• 04 JAN 17

    All About Athlete’s Foot

    Dr. Roman Burk, Podiatrist, Rocky Mountain Foot & Ankle

    Dr. Roman Burk, Podiatrist, Rocky Mountain Foot & Ankle

    By Dr. Burk:

    A little over a year ago, my son came home from school and took off his shoes next to me on the couch. I glanced over and noticed his long toenails, something I am always nagging him about, and told him to get the clippers and take care of them. He took the clippers and went outside to clip his nails (have to avoid those stray clippings lingering in the house) and not too long after he called out to me. I came to see what the problem was and he showed me between his toes. His skin was peeling and fairly red. I asked him if he had noticed any itching or burning and he informed me that yes, it had been a little itchy for a few days now. With as active as he is, I knew right away that he had contracted athlete’s foot.

    Although he was a little embarrassed, I told him not to worry. Athlete’s foot, or tinea pedis, is very common, especially among active teen and young adult males. In fact, around 15 to 25 percent of people are affected by it at any one time. We began the proper treatment methods, and I instructed him on how to better avoid getting athlete’s foot again in the future. All of which is outlined below. I am happy to say that after his treatment, our home has remained athlete’s foot free.

    What is athlete’s foot?

    Athlete’s foot is the most common fungal infection and it normally begins between the toes. It is closely related to other fungal infections like jock itch and ringworm. The fungus thrives in warm, moist environments such as the shoes of athletes or people who sweat a lot.  Athlete’s foot spreads quickly through direct contact with feet or surfaces that are infected with it and thrives on the floors of public showers, locker rooms, and around swimming pools.  Athlete’s foot can easily be treated and prevented.

    Who’s at risk?

    Anyone can contract athlete’s foot; however, some people are more prone to get it than others.

    Factors that increase one’s chances of developing athlete’s foot include:

    • Walking barefoot in public locker rooms, restrooms, pools, and showers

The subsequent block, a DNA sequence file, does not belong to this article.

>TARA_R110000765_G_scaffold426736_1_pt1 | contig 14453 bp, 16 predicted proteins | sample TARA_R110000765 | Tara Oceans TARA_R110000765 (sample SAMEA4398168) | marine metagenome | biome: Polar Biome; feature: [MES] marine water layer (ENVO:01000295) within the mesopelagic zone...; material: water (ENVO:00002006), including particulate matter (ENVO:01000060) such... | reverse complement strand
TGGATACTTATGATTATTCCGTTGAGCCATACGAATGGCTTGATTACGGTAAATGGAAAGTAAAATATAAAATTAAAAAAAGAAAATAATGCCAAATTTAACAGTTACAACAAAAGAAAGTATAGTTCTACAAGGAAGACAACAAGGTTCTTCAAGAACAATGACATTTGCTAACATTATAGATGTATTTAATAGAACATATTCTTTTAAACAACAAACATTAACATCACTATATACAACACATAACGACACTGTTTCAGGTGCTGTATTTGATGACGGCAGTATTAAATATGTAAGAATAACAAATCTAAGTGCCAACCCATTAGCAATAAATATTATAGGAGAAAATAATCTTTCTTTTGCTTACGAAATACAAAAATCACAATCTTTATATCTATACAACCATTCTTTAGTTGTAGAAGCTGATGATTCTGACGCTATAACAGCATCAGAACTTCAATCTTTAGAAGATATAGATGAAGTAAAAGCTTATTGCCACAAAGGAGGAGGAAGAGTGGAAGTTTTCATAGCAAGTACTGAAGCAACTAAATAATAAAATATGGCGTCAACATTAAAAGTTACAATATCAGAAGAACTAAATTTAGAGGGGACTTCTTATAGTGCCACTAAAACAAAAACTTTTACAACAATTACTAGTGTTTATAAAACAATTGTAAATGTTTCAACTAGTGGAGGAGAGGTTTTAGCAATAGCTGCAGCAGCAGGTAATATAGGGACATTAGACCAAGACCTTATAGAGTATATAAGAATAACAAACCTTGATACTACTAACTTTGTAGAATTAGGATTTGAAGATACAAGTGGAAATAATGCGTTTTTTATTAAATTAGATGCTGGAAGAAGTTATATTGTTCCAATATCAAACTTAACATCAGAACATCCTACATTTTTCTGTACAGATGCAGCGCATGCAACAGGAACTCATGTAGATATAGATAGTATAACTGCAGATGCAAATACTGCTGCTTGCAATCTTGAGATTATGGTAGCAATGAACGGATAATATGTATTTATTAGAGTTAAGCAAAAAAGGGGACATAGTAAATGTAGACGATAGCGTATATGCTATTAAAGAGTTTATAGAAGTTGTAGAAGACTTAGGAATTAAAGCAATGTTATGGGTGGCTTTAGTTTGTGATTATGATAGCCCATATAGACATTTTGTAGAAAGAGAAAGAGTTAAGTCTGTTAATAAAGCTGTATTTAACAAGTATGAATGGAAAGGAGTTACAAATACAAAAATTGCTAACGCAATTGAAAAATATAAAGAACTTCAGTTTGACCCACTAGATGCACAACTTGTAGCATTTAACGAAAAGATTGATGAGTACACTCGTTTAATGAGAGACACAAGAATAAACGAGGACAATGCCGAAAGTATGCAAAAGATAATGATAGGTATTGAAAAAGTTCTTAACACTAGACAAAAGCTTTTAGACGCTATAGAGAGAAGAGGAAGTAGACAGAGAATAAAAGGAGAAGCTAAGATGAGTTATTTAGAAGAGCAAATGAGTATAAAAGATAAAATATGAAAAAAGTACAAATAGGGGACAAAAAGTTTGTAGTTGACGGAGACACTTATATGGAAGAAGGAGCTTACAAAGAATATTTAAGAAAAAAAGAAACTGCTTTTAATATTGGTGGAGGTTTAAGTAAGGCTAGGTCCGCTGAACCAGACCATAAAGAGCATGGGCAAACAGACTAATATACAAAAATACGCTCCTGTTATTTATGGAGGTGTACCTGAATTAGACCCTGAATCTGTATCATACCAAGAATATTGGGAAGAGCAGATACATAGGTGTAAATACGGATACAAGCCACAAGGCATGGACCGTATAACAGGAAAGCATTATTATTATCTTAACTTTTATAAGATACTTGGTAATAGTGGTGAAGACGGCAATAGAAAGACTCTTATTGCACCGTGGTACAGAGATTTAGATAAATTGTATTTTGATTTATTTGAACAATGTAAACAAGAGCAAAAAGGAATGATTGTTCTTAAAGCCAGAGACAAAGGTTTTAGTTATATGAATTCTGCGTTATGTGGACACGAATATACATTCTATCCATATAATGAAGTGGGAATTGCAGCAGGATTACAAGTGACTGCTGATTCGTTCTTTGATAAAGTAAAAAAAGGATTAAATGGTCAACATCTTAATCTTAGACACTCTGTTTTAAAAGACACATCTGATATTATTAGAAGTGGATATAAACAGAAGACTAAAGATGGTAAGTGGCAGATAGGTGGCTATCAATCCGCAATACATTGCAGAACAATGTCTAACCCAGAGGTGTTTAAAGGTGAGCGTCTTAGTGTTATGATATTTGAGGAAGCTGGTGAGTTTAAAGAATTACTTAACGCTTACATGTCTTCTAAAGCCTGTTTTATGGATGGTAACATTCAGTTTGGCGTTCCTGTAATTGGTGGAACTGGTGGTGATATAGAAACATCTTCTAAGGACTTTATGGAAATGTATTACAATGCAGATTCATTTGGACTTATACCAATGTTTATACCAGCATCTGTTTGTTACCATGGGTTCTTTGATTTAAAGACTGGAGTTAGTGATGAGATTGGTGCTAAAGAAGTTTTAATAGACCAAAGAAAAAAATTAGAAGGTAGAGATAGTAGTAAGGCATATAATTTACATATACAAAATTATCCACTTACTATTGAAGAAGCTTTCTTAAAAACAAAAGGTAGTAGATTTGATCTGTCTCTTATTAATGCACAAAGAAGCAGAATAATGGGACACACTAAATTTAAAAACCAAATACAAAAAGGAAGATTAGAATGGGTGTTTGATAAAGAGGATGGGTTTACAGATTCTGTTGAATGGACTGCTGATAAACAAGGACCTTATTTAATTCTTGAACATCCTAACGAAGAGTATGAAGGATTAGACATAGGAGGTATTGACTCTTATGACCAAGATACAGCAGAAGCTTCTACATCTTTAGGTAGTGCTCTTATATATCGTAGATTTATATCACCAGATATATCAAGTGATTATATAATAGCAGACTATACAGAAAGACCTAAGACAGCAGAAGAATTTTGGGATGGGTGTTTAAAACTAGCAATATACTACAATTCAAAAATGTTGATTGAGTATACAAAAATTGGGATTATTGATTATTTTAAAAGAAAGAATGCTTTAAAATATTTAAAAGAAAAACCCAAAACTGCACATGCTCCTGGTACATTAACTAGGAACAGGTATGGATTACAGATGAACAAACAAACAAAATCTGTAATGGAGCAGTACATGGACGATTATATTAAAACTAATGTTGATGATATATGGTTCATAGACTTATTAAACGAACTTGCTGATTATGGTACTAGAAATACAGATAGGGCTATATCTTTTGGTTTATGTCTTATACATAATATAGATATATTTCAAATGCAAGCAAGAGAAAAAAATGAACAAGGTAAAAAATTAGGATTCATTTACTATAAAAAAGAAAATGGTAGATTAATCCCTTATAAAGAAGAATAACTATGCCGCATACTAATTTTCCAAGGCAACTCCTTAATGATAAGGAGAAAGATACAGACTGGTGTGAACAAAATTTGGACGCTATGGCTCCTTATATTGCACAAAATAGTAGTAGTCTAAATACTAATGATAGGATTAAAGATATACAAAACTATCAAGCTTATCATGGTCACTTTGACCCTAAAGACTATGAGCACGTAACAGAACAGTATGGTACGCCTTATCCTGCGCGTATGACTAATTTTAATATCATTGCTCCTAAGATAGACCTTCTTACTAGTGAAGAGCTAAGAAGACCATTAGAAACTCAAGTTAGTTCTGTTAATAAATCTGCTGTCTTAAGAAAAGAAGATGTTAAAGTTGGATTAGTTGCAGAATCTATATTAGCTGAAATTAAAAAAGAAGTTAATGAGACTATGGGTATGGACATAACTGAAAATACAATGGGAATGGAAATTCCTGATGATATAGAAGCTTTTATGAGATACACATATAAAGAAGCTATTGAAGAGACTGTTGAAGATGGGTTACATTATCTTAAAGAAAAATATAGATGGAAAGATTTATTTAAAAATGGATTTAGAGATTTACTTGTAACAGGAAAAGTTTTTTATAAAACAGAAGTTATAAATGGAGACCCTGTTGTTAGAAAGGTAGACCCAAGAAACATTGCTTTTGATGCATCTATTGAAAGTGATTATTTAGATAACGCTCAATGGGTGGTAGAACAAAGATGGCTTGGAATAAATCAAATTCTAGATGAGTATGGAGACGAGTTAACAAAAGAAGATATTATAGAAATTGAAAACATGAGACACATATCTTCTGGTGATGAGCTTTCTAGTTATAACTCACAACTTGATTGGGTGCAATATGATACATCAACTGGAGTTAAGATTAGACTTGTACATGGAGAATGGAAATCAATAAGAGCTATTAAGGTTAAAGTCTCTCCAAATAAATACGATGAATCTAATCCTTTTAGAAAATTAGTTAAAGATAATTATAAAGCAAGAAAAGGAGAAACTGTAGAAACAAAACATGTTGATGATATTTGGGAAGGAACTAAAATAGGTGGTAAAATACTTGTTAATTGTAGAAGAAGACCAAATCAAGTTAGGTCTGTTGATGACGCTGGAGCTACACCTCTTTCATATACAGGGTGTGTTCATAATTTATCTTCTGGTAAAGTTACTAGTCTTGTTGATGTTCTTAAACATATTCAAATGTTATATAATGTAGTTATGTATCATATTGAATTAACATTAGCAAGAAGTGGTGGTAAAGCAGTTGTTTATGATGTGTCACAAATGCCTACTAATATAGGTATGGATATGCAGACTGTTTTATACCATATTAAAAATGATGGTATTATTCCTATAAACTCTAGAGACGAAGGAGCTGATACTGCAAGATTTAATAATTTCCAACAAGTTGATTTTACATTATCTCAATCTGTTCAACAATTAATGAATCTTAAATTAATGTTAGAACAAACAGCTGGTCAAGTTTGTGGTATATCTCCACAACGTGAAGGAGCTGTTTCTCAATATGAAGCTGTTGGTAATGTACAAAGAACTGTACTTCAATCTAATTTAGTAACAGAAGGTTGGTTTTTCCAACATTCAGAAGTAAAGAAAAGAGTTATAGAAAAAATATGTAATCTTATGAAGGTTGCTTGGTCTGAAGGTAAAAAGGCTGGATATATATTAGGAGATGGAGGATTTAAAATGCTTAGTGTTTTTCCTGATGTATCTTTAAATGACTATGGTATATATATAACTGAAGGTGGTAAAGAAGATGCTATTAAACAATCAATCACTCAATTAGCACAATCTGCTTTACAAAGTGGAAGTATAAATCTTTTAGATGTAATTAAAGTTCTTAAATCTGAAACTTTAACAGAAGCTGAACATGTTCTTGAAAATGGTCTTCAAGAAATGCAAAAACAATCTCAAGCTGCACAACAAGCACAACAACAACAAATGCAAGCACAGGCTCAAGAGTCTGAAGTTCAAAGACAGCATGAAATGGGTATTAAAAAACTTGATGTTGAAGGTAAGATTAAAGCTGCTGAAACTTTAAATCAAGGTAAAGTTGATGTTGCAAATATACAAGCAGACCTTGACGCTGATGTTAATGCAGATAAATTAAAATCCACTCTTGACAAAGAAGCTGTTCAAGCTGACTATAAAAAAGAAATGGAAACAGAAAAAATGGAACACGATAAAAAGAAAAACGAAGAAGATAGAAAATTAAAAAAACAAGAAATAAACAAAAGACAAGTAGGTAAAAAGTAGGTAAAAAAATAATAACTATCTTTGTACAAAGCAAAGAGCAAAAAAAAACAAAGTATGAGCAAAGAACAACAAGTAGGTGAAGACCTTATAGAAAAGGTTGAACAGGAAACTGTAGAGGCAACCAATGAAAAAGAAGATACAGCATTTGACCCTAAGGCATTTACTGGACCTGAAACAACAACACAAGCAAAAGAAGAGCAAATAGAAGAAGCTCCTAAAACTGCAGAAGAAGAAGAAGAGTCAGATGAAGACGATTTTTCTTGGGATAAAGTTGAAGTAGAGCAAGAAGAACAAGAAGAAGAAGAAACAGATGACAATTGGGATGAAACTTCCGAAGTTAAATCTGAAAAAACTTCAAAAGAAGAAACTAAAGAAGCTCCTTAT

• Sharing socks, shoes, or towels with an infected person
    • Wearing tight-fitting, closed-toe shoes that don’t allow your feet to breathe
    • Wearing the same pair of shoes every day
    • Having wet feet for long periods of time
    • Having sweaty feet
    • Having a minor skin or nail injury on your foot

    These conditions are very common for young athletes, so if you have an athlete at home, pay close attention to their personal hygiene and just how well they are taking care of their feet.

    What are the symptoms of athlete’s foot?

    One of the first signs of athlete’s foot is that the skin on the affected area will be moist and pale white. You may also experience itching and burning in the affected area.  As athlete’s foot progresses, your skin may even peel and crack.

    There are three types of athlete’s foot, and each one may affect your feet differently.

    • Toe Web InfectionThis is the most common type of athlete’s foot infection, usually beginning between the fourth and fifth toes. It develops much as was described above. Some people with this type of athlete’s foot may also develop a bacterial infection. This could further cause the skin to break down.
    • Moccasin Type InfectionThis infection begins with minor irritation, dryness, itching, burning, or scaly skin on the sole and heel of the foot. As it progresses, the skin will become thickened and cracked, and start to peel. In the most severe cases, the toenails will become infected. If they do, they may thicken, crumble, and possibly even fall out. It is often mistaken as dry skin or eczema.